Knowledge sharing strategies in university libraries of Malawi.
Chipeta, George Theodore.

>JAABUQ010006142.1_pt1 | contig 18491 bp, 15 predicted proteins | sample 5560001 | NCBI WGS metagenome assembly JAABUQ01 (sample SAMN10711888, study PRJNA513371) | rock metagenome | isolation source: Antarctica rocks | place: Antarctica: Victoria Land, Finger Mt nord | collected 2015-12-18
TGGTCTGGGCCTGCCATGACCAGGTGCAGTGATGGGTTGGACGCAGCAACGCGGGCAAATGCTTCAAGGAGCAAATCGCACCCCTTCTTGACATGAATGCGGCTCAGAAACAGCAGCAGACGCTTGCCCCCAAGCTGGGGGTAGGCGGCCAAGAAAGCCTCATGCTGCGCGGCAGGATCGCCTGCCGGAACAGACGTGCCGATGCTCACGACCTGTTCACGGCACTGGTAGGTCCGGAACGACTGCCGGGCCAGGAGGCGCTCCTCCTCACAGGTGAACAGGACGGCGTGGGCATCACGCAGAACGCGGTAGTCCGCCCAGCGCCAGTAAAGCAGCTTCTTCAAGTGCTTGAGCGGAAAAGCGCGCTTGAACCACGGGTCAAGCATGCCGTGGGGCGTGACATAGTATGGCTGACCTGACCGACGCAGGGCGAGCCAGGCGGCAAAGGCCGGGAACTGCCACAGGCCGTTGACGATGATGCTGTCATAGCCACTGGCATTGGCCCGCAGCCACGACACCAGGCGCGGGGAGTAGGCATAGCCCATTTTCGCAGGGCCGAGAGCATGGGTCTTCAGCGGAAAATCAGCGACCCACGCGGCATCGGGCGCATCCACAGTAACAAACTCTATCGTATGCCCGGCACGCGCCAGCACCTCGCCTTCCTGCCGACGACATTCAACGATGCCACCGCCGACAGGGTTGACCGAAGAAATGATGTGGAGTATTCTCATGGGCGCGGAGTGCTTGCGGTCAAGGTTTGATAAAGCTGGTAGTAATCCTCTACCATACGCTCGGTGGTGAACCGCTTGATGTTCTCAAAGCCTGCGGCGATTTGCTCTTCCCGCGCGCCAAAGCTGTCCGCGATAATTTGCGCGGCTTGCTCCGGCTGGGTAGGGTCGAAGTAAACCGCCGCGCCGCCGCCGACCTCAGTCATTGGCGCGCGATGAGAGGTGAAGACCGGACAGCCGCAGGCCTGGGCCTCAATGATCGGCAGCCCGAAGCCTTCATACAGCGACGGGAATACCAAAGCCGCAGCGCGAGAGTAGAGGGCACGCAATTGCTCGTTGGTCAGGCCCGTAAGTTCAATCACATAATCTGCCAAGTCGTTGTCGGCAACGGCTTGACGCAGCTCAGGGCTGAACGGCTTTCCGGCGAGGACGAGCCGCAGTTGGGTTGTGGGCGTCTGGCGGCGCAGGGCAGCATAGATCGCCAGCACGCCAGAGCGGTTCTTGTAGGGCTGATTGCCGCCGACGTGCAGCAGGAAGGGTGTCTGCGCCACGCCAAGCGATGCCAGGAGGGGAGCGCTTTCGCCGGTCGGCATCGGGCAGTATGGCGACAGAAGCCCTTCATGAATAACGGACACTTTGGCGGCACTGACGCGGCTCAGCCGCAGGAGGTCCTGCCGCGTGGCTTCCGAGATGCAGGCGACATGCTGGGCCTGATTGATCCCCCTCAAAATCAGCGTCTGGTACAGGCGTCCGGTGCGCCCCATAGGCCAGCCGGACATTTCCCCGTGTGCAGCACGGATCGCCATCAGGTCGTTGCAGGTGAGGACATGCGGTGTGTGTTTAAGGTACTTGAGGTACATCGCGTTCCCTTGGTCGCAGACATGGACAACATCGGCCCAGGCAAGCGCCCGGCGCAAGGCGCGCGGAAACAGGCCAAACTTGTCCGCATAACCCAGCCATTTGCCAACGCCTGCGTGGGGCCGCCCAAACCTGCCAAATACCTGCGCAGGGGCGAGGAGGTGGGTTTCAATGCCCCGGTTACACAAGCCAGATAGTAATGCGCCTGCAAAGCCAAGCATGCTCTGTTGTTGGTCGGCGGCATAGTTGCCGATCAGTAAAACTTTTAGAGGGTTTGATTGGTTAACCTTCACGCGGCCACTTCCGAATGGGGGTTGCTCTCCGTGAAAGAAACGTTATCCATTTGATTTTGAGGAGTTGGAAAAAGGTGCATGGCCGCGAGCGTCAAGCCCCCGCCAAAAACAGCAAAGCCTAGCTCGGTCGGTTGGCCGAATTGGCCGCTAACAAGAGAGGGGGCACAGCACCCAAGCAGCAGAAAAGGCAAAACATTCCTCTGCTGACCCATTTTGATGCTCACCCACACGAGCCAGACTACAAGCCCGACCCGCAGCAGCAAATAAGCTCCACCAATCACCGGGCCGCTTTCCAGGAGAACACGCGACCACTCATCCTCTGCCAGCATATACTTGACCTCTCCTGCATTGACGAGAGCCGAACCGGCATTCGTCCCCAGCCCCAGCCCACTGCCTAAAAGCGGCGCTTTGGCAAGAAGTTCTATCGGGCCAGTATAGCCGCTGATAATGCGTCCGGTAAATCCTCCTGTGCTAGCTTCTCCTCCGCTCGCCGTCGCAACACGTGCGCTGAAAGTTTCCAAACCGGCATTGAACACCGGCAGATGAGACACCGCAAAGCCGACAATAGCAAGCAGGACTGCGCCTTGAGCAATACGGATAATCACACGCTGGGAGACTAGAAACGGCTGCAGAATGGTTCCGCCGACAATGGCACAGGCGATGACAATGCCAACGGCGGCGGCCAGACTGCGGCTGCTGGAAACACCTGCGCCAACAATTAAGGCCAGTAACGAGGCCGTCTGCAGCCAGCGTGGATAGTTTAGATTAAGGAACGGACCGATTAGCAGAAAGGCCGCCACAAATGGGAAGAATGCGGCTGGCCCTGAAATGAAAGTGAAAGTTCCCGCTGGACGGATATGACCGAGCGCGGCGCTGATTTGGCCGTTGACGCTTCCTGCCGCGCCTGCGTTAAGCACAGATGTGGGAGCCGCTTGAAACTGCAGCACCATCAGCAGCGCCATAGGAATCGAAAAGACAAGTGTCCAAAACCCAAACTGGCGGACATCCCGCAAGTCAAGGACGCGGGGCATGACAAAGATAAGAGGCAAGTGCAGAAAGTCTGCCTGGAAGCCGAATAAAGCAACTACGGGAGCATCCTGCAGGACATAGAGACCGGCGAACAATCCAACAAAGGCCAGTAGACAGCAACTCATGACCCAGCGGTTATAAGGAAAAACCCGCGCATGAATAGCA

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This study was carried out to examine the strategies of knowledge sharing in University libraries of Malawi. Four public universities were studied namely: University of Malawi (UNIMA), Lilongwe University of Agriculture and Natural Resources (LUANAR), Mzuzu University (MZUNI), and Malawi University of Science and technology (MUST). The study addressed the following research questions: (1) What types of knowledge is generated or acquired by university libraries in Malawi? (2) What is the rationale for knowledge creation and sharing by university libraries in Malawi? (3) What mechanisms and infrastructure are used for knowledge sharing in university libraries in Malawi? (4) What are the factors influencing knowledge sharing in university libraries in Malawi? (5) What is the attitude of librarians towards knowledge sharing in university libraries in Malawi? in addition (6) What framework is needed for effective knowledge sharing in university libraries in Malawi? The Social Capital Theory (SCT) (Nahapiet and Ghoshal, 1998) complemented by Ajzen and Fishbein‘s (2000) theory of reasoned action (TRA), and Nonaka and Takeuchi’s (1995) knowledge conversion theory underpinned the study. Pragmatism ontology which supports mixed methods epistemology was used to collect both quantitative and qualitative data. A survey within case study research designs and self-administered questionnaires were used. Interviews, observations and document review were used to validate the results from the survey questionnaire. The target population of the study consisted of all library staff (professional and paraprofessional) with a qualification in Library and Information Science (LIS), working in public universities. A census of the entire university library staff population was reached for study. Reliability and validity of instruments were achieved using triangulation, factor analysis; adapting research instruments from previous related studies which surpassed the minimum threshold of 0.70 for Cronbach alpha values; and a reliability test using Cronbach’s alpha (a coefficient of reliability or consistency) which was used to determine how well a set of items measures a single unidimensional latent construct. Quantitative data were analysed using Statistical Package for Social Science (SPSS) version 20.0 to generate descriptive and inferential statistics; while qualitative data were analysed thematically. The study revealed that knowledge generation and acquisition of tacit and explicit type was common in the university libraries. Knowledge generation was due to endless research reports, procedure manual handbooks, circulation statistics, policy documents, curriculum documents, rules and regulations, bibliographies and indexes, workshops and conference proceedings and their reports, emails and memos, and the codification of the same in the case of explicit knowledge. Tacit knowledge generation on the other hand, was through staff socialisation, formal and informal interactions such as during tea breaks, and regular staff meetings. The study also found out that the rationale for knowledge generation and acquisition by staff was for their capacity to improve the delivery of library services and innovations. It was also established that staff were happy to share their knowledge with others outside the organisation through paper presentations at conferences and documents. The results indicated that library staff were intrinsically motivated to share their knowledge, suggesting that they were not motivated by organisational rewards for knowledge sharing. However, the said knowledge was not codified. The study recommended that university libraries management should put in place a policy aimed at documenting, codifying and storing in databases tacit and explicit knowledge generated and acquired by staff in university libraries. The study concluded that staff did not use mentoring, improved documentation of existing knowledge, storytelling and Communities of Practice for knowledge sharing. The findings of the study also revealed a presence of Information and Communication Technology infrastructure tools like computers connected to the internet, and fixed phones that were mainly used for internal communication. Despite the presence of such Information and Communication Technology infrastructure, institutions depended on face-to-face communication to enhance social ties and collaboration between and among the workers. The study recommended that top library managers put in place a formal mechanism and Information and Communication Technology infrastructure solely for knowledge sharing. The study found out that there was lack of trust among staff, inflexible structures, budget constraints and lack of policy framework for knowledge management. The findings revealed that lack of knowledge management policies resulted in provision of inadequate budgets for organising knowledge sharing forums. This affected rewarding of staff to motivate them to share knowledge between and among themselves. The study recommended that university libraries management should establish decentralised or horizontal organisational structures and empower co-workers to freely share personal knowledge and concerns, which in turn would enhance trust and openness in organisations thereby promoting active knowledge sharing among employees. The study also recommended an overall Knowledge Management policy that would lead to university management allocating resources for Knowledge management activities. The researcher further recommends a broader study be conducted of all university staff to determine the strategies, practices and challenges of knowledge sharing in universities. The study also recommends a comprehensive study of all private universities as well as public and private organisations, to investigate their knowledge sharing strategies, practices and to compare the findings.